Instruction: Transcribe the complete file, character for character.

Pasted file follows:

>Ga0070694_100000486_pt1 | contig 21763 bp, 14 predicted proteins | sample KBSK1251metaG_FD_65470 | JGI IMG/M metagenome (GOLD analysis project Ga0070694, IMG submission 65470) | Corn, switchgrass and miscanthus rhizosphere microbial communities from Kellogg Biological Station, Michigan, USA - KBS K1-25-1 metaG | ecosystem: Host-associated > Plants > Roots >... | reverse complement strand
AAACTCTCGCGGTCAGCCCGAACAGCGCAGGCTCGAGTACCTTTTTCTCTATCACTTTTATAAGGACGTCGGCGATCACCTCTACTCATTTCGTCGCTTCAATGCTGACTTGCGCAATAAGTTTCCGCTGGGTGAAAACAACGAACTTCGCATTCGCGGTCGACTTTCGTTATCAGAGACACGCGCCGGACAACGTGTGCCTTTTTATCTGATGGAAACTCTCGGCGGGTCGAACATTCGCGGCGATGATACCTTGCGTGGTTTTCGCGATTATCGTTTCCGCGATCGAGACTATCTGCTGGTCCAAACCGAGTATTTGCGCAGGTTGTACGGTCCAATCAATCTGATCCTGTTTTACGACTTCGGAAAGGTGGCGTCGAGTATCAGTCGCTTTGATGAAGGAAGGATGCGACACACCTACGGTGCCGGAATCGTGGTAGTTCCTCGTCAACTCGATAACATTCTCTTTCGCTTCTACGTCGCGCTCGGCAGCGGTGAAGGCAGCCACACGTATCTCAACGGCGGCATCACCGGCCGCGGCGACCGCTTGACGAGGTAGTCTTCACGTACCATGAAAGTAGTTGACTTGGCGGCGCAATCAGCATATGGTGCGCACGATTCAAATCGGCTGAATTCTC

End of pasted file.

>Ga0070694_100000486_pt1 | contig 21763 bp, 14 predicted proteins | sample KBSK1251metaG_FD_65470 | JGI IMG/M metagenome (GOLD analysis project Ga0070694, IMG submission 65470) | Corn, switchgrass and miscanthus rhizosphere microbial communities from Kellogg Biological Station, Michigan, USA - KBS K1-25-1 metaG | ecosystem: Host-associated > Plants > Roots >... | reverse complement strand
AAACTCTCGCGGTCAGCCCGAACAGCGCAGGCTCGAGTACCTTTTTCTCTATCACTTTTATAAGGACGTCGGCGATCACCTCTACTCATTTCGTCGCTTCAATGCTGACTTGCGCAATAAGTTTCCGCTGGGTGAAAACAACGAACTTCGCATTCGCGGTCGACTTTCGTTATCAGAGACACGCGCCGGACAACGTGTGCCTTTTTATCTGATGGAAACTCTCGGCGGGTCGAACATTCGCGGCGATGATACCTTGCGTGGTTTTCGCGATTATCGTTTCCGCGATCGAGACTATCTGCTGGTCCAAACCGAGTATTTGCGCAGGTTGTACGGTCCAATCAATCTGATCCTGTTTTACGACTTCGGAAAGGTGGCGTCGAGTATCAGTCGCTTTGATGAAGGAAGGATGCGACACACCTACGGTGCCGGAATCGTGGTAGTTCCTCGTCAACTCGATAACATTCTCTTTCGCTTCTACGTCGCGCTCGGCAGCGGTGAAGGCAGCCACACGTATCTCAACGGCGGCATCACCGGCCGCGGCGACCGCTTGACGAGGTAGTCTTCACGTACCATGAAAGTAGTTGACTTGGCGGCGCAATCAGCATATGGTGCGCACGATTCAAATCGGCTGAATTCTC